Last month, the Incentive Research Foundation (IRF) and the Incentive Manufacturers and Representatives Alliance (IMRA) surveyed small businesses with annual sales from $1 million to $50 million about their use of merchandise incentives. The results of the survey provide insight into the types of merchandise rewards small businesses are using, along with when and how they utilize them.
Here at Hinda, we wanted to give a special shout out to some of the study’s findings, as they hit home with big-picture takeaways of how incentives can be such a powerful business tool — whether small business or large, offered to employees or customers.
Merchandise incentives can boost morale.
Eight-two percent of IMRA respondents said that merchandise incentives are a good way to boost morale, and they aren’t wrong. Incentives are an effective way to celebrate milestones for your team, foster innovation, and generally excite people to work toward achieving shared or independent goals. By offering incentives and rewards, you show your employees that they are valued, and that their work and contributions matter and are recognized. For customers, it’s all about loyalty and engagement, and these too are celebrated with rewards.
Merchandise trumps cash when it comes to incentives.
Sixty-one percent of IMRA respondents said that merchandise rewards are more memorable than cash. In the world of incentives, this is a common topic of discussion: cash versus noncash. Ultimately, noncash rewards are thought to be more effective at providing the real engagement outcomes you’d be seeking in an incentive program: they can provide lasting memories, they can be more tailored to an individual’s personal interests, and they’re accepted to be better motivators than cash alone. It’s no surprise that noncash rewards are more strongly preferred by best-in-class organizations.
Companies which utilize merchandise incentives are often companies with growth.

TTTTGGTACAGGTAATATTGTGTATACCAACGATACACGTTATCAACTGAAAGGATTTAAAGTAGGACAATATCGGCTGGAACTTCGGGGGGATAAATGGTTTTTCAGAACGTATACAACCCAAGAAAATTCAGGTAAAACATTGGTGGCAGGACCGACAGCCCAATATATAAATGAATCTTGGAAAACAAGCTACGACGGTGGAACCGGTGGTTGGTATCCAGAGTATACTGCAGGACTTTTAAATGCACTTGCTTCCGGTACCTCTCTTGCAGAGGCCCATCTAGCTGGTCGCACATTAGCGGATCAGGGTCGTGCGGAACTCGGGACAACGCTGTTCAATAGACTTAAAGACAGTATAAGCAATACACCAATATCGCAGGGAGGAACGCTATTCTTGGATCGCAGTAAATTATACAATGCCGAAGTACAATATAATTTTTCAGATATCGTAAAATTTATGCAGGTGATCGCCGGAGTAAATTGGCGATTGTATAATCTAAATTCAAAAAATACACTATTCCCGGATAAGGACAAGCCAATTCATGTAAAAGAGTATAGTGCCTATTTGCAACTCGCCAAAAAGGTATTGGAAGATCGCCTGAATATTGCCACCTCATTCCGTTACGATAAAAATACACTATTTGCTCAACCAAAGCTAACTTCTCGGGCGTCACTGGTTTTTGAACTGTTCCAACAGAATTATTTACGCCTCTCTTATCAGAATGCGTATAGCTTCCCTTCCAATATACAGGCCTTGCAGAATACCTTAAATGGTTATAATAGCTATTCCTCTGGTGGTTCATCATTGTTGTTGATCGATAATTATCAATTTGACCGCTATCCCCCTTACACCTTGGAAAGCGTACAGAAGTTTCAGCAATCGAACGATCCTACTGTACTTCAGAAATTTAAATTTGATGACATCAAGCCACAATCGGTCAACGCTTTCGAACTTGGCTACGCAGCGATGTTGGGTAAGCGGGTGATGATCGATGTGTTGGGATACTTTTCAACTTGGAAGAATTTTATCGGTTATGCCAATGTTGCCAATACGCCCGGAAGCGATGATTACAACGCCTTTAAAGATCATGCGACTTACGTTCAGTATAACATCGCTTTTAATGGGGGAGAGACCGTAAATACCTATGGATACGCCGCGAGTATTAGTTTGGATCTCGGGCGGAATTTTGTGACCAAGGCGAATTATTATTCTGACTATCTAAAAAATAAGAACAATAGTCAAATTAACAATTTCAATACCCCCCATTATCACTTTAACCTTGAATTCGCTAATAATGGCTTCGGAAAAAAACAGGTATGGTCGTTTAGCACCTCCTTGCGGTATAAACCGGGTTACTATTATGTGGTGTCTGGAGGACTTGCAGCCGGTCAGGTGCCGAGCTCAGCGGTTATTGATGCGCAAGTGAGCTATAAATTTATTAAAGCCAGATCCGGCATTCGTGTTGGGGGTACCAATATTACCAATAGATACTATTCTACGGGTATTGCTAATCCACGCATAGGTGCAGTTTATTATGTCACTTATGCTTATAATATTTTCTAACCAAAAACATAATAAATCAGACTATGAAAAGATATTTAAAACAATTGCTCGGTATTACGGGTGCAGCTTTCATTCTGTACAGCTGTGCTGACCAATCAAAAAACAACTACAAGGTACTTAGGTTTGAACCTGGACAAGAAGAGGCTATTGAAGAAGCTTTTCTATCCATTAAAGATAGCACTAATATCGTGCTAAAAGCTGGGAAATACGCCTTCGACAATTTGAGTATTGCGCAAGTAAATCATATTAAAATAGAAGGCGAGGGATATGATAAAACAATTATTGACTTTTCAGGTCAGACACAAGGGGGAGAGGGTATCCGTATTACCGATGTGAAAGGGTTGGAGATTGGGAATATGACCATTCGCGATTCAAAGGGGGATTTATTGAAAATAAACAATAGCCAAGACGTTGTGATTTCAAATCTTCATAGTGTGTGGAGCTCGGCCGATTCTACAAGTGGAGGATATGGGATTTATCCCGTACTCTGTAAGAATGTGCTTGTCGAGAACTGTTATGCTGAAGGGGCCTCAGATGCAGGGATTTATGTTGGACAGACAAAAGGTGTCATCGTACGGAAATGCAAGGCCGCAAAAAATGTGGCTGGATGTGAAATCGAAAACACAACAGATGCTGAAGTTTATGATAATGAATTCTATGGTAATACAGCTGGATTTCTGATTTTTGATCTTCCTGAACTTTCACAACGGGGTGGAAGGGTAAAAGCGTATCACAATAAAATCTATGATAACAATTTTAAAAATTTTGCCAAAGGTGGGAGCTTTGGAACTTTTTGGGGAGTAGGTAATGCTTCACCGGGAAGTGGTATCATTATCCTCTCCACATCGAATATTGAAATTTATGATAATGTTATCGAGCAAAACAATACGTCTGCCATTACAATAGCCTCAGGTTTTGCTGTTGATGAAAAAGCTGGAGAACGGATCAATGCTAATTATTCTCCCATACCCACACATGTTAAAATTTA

As mentioned above, better-performing organizations tend to utilize noncash rewards. A study published on HR.com shows that 21 percent of best-in-class organizations use them, versus just 10 percent of all other companies. This trend was also apparent in the IMRA survey: 72 percent of those small businesses which used merchandise to motivate their partners had also reported growth in the last year.
Incentives are most effective when presented in a timely and thoughtful manner.
Among IMRA respondents, 70 percent said they prefer to present an award in person at company meetings/functions or on the spot. It's great to see that so many small businesses are behind this notion, because it’s one that can really impact the ultimate success of your rewards. Remember, the presentation of a reward is just as important as the reward itself. As explored in a previous blog of ours, rewards and awards are best presented in person, in public (among the organization), and in a timely manner relative to when the award was achieved. The reward is like a trophy, after all, and a trophy is best delivered right after the race, hand-to-hand, and in front of the rest of the team and supporters.